Questions to Ask a Credit Counselor
Credit counseling is sometimes an effective method of tackling debt, especially for those with relatively smaller debt loads. With this type of counseling, the debtor meets to discuss their current financial situation and develop a budget that will allow them to repay their debts in a sensible manner. As part of a debt management plan, a credit counselor might also talk to your creditors and negotiate a waiver of late fees or penalties, or possibly obtain a reduction in the interest rate.
There are many credit counselors out there. Some work for non-profits while others are employed at for-profit companies. It is important to do your homework before signing up with a credit counselor, so we offer the following sample questions below.
What Is Your Experience?
As Nerdwallet notes, many credit counselors work at nonprofits that are accredited through either the Council on Accreditation or the National Foundation for Credit Counseling. These qualifications mean that the counselor will have sufficient education and training. If the counselor is not accredited through either organization, try to drill down on how much experience the person has. Have they been accredited through a different organization?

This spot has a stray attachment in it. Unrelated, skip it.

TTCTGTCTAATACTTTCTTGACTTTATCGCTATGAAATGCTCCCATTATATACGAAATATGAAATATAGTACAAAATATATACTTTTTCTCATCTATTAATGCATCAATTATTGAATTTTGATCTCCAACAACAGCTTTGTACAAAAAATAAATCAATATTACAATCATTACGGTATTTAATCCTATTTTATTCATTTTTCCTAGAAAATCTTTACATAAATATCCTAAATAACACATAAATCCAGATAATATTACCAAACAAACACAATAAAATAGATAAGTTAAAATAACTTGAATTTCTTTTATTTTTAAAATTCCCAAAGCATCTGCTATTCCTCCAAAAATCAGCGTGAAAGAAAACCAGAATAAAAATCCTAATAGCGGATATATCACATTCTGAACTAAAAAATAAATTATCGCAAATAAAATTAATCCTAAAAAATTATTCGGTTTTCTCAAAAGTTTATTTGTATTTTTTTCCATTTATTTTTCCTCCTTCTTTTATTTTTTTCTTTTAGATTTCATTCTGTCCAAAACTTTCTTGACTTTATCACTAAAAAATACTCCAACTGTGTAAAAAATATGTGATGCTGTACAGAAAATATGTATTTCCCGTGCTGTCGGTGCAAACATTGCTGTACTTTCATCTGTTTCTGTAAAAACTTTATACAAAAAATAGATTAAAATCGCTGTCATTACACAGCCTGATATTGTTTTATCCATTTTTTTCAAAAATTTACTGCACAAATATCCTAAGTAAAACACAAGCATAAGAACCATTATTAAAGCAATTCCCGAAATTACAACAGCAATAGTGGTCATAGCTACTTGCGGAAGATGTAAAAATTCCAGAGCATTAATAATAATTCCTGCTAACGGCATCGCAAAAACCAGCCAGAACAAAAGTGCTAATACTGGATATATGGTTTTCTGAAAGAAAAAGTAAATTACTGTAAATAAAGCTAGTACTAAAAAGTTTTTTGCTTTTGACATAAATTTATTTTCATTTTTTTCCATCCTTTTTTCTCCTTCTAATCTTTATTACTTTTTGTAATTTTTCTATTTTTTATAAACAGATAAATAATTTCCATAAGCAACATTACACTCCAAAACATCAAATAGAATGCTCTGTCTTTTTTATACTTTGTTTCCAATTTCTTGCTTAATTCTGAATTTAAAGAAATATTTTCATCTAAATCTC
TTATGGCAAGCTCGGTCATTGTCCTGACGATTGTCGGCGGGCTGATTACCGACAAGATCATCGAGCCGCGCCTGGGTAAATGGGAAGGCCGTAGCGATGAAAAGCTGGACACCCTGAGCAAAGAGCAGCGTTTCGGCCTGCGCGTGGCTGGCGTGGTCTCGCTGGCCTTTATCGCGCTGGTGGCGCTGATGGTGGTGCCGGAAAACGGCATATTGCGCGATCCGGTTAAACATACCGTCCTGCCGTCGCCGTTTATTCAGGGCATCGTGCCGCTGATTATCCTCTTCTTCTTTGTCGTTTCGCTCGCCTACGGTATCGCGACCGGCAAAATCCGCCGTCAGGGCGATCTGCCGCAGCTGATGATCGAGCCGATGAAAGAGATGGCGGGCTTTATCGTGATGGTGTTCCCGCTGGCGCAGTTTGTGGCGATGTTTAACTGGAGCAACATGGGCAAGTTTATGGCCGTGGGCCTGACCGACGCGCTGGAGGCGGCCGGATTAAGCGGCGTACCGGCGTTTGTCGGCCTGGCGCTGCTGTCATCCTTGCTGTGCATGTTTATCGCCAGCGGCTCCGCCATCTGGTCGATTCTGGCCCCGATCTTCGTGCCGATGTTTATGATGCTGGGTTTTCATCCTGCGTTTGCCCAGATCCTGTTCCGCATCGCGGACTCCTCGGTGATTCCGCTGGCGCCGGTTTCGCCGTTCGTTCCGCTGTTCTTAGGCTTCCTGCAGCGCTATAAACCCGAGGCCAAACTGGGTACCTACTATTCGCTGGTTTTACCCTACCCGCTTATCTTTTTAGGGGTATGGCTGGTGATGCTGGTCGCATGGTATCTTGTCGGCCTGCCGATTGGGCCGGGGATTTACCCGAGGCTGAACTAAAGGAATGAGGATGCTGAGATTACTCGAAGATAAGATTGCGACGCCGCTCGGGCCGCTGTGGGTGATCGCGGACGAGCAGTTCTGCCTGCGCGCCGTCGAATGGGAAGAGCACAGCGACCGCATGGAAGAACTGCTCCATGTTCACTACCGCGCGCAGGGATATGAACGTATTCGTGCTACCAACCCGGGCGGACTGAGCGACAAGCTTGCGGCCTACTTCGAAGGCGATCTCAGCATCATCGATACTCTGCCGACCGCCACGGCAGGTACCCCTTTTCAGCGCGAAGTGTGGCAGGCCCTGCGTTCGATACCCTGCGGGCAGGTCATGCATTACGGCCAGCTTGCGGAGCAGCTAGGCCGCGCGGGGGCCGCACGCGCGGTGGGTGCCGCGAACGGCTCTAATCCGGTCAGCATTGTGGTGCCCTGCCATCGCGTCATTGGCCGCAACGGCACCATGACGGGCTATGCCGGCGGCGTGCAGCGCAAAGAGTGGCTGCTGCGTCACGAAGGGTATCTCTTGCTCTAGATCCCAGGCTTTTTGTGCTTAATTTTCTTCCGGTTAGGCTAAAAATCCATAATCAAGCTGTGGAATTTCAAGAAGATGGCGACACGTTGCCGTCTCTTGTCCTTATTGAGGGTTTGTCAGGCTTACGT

What Do You Charge?
The purpose of credit counseling is to get out of debt, not pay hundred or possibly thousands of dollars to the counselor. A legitimate credit counselor should be totally transparent about what they charge for services.
If they are helping you create a budget, then this is usually free and you should look elsewhere if they try to charge you. However, they might charge for other services, such as debt management plans or counseling on student loans.
How Can I Get in Touch with You?
Your needs might change, in which case you might need to reassess any debt management plan with your credit counselor. Ideally, you will have an ongoing relationship. However, other credit counselors might be much harder to get in touch with and discourage continuing contact unless you pay more money.
How Will Credit Counseling Affect My Credit?
Another reason people go through credit counseling is that they want to minimize the impact on their credit score. Filing for bankruptcy could cause your score to plunge a few hundred points. But credit counseling can hurt your score in the short term. As an example, you might have to close your credit card accounts as part of a debt management plan. This could end up tanking your credit score.
Are There Better Alternatives to a Debt Management Plan?
A credit counselor should be objective. If you are deeply in debt, then filing for bankruptcy might provide a cleaner break and allow you to quickly regain your footing. It is often possible to stage a financial comeback in as little as a few years after a bankruptcy.
If you would like to discuss whether bankruptcy is right for you, give Nowack & Olson a call. Our Plantation bankruptcy attorneys have helped over 20,000 consumers find financial freedom. All you have to do is call 888-813-4737 to schedule your free consultation with one of our Plantation bankruptcy attorneys.